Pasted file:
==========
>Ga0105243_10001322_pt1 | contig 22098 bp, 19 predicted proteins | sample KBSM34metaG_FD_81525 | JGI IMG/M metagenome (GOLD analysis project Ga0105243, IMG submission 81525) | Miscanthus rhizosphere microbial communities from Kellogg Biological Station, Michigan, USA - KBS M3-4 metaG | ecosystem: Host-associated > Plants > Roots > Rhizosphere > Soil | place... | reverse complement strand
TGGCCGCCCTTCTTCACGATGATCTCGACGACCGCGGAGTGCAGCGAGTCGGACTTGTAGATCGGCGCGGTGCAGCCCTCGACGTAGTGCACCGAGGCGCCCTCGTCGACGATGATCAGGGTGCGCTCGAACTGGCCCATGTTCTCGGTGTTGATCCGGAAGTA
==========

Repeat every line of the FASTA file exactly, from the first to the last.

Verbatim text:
>Ga0105243_10001322_pt1 | contig 22098 bp, 19 predicted proteins | sample KBSM34metaG_FD_81525 | JGI IMG/M metagenome (GOLD analysis project Ga0105243, IMG submission 81525) | Miscanthus rhizosphere microbial communities from Kellogg Biological Station, Michigan, USA - KBS M3-4 metaG | ecosystem: Host-associated > Plants > Roots > Rhizosphere > Soil | place... | reverse complement strand
TGGCCGCCCTTCTTCACGATGATCTCGACGACCGCGGAGTGCAGCGAGTCGGACTTGTAGATCGGCGCGGTGCAGCCCTCGACGTAGTGCACCGAGGCGCCCTCGTCGACGATGATCAGGGTGCGCTCGAACTGGCCCATGTTCTCGGTGTTGATCCGGAAGTA